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Why TV Needs Jeremy Clarkson

25/03/2015 17:09 GMT | Updated 25/05/2015 10:59 BST

So, we have the most awaited verdict since the trial of OJ Simpson. It's official: Jeremy Clarkson has been sacked as the presenter of Top Gear. How are we going to survive without this hard-drinking, chain-smoking, politically incorrect and surprisingly fat ex-public schoolboy?

Sacking him was doubtless a difficult decision for the BBC, given he is an enormous financial and ratings asset to the corporation. And on this occasion clearly Clarkson was out of control. If the allegations about a punch so severe it led to an A&E visit are true, that's appalling and completely unacceptable. It's clear you can't lay a finger on a colleague in any workplace, particularly a publicly funded one like the BBC. So that needs to be punished to the maximum degree. And the producer in question - Oisin Tymon - should not suffer professionally for this either. Personally I'd immediately promote him to the role of executive producer. See if Clarkson punches him then.

However, sacking Clarkson is going too far and another example of the corporation's now ingrained culture of self-flagellation. Just putting this into context, didn't Sir Alex Ferguson, the greatest club manager in English football history, kick a shoe into David Beckham's face causing an injury just above his left eye? Did he get sacked? I think not. Given Top Gear's global reach - over 200 countries currently air the programme - Jeremy Clarkson is one of the biggest television stars on the planet. In 2013, The Guinness Book of Records deemed Top Gear to be the most watch factual programme in the world. And Clarkson's got to go because he's hard to work with?

There are double standards here. Over at ITV, Simon Cowell would literally have to kill an X-factor contestant and eat them live on air before ITV would even consider sacking him. Even then he'd be offered a panel show on ITV2. You have to protect your star assets and here the Beeb are found wanting. As with the diabolical over-reaction to Sachsgate that ended Jonathan Ross's incredibly successful reign at Auntie, this is once again an employer at war with their own employee. Leak and counter leak over the years about 'last warning this' and 'last chance saloon that' paint a picture of an organisation at odds with their own talent.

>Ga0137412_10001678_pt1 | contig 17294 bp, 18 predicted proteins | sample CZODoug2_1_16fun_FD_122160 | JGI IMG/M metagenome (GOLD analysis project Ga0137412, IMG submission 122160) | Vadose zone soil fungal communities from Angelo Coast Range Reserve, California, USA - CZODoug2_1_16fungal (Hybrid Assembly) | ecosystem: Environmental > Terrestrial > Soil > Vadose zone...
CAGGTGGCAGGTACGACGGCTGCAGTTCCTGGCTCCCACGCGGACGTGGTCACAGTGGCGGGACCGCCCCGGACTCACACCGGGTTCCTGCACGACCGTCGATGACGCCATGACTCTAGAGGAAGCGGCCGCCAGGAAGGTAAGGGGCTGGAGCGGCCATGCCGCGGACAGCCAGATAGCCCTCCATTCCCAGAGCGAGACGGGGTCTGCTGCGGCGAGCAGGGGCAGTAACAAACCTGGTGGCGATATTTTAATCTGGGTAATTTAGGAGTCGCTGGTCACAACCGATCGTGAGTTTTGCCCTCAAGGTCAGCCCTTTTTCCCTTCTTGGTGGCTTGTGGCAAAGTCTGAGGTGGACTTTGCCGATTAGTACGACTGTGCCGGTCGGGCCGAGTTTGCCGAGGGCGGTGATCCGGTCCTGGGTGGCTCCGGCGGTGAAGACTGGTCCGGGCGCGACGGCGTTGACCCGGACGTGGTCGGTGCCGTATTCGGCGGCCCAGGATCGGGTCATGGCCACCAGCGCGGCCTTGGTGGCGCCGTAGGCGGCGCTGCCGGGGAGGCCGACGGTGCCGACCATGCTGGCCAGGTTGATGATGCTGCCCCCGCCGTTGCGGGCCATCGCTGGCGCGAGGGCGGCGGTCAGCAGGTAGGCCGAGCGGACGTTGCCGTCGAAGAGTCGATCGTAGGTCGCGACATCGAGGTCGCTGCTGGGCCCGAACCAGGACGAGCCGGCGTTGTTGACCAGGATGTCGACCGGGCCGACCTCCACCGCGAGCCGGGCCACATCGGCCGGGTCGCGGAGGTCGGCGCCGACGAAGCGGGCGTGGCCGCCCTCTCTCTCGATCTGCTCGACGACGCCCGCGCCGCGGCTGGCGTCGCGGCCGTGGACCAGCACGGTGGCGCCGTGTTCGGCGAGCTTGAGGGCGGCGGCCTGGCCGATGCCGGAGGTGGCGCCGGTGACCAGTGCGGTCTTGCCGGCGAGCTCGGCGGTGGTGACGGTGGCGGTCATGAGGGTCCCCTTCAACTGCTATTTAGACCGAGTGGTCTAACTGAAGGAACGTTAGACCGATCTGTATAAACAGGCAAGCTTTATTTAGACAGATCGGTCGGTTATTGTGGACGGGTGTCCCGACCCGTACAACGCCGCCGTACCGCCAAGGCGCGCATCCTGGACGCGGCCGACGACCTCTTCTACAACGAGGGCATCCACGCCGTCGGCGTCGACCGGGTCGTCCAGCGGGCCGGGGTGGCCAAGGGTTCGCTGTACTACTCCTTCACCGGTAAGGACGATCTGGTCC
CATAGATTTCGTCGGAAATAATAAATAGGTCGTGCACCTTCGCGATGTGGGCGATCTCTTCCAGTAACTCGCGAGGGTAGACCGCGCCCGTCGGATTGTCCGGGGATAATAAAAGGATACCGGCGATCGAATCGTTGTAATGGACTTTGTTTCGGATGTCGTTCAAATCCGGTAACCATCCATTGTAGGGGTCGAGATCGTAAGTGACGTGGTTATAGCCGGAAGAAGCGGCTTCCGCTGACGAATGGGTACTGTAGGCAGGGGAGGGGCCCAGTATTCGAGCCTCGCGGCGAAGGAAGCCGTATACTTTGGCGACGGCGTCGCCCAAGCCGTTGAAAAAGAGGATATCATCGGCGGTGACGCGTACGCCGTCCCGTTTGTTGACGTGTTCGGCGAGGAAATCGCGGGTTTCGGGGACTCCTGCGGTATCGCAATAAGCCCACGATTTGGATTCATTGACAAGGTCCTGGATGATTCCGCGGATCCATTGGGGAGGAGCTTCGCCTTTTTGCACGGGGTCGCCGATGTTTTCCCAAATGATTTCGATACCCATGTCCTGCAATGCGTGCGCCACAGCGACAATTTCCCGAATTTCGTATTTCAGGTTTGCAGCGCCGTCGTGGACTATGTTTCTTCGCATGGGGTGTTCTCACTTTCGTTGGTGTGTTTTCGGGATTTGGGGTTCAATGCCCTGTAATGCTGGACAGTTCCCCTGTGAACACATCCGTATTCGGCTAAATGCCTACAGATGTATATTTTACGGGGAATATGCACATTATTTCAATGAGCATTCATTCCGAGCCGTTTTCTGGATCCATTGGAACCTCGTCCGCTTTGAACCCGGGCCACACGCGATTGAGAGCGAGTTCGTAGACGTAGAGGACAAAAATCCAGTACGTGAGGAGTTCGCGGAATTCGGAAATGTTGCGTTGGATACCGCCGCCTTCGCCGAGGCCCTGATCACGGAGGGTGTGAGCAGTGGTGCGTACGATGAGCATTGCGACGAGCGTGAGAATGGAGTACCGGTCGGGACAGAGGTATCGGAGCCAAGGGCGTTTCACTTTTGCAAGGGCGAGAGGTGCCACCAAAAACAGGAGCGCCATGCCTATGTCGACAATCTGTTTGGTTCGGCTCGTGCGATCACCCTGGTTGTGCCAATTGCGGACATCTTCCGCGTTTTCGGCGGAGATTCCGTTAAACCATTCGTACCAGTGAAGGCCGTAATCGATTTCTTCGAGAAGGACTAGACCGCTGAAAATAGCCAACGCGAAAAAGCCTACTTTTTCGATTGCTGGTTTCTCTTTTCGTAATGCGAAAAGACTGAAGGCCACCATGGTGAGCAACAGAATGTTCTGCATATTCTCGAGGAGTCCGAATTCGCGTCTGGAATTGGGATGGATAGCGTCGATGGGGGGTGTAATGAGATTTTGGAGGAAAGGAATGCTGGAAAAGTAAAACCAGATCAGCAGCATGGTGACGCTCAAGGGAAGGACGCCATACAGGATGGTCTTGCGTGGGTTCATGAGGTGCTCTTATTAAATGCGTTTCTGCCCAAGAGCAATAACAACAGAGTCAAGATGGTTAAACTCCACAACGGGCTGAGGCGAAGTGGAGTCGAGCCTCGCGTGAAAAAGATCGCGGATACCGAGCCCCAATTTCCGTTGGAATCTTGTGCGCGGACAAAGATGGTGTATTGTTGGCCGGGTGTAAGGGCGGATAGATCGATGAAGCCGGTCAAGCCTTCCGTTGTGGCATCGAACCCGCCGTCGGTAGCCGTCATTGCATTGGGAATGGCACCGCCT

Jezza is irreplaceable at the Beeb. He's like Mrs Brown's Boys - hated by everyone in Soho, but loved by most of the rest of the country. And in Clarkson's case, the world. Himself, May and Hammond are a counterbalance to a lot of the tediously generic and cloyingly politically correct bile that's served up on all of the major networks on a daily basis. The Top Gear team's antics do often backfire, but that's sort of the point. Jokes about minicab drivers, gypsies and Mexicans are frankly a bit embarrassing, and nearly sparking another war with Argentina over the Falklands Islands is certainly regrettable, but what these men do is always entertaining, compelling and a reflection of what the viewing audience want to see. It's the same reason Frankie Boyle deserves to be heard, even if he's not everyone's can of Irn Bru.

Jeremy Clarkson is a star. Yes, he can't go around punching people (by the way, no one minded when he punched Piers Morgan...), but it's his job to be demanding, impatient, irrational, impossible. It's his job to keep helicopters waiting, to have his favourite brown Smarties separated in a bowl and to demand someone's head when he doesn't get a hot steak. After all, an 8oz sirloin steak with fondant potatoes, pan fried wild mushrooms and green peppercorn sauce is a small price to pay for Clarkson's contribution to our culture and to the coffers of our much loved public service broadcaster (£50million annually and counting - that's a lot of original TV drama, documentaries and live orchestras paid for).

Going forward, it's clear Top Gear is dead without him. There is no motoring show they can create which will make a ripple of the impact that Top Gear makes. Why? Because Top Gear isn't about the cars. It's the heavily scripted, beer-bellied, corduroy-jacketed banter between Clarkson and his TV bitches James May and Richard 'Hamster' Hammond. If you think all of this is wrong, ask yourself why Sky, ITV, Channel 4 and myriad other broadcasters are hurriedly drafting emails to his agent requesting his services as we speak. And they'll give him as much hot steak as he likes.

The whole situation is deeply regrettable, not least for a talented producer in Oisin Tymon who's going to have to carry this story around with him till the end of time. At the moment the only clear winner I can see is Jeremy Clarkson's local landlord and international sales of rose wine.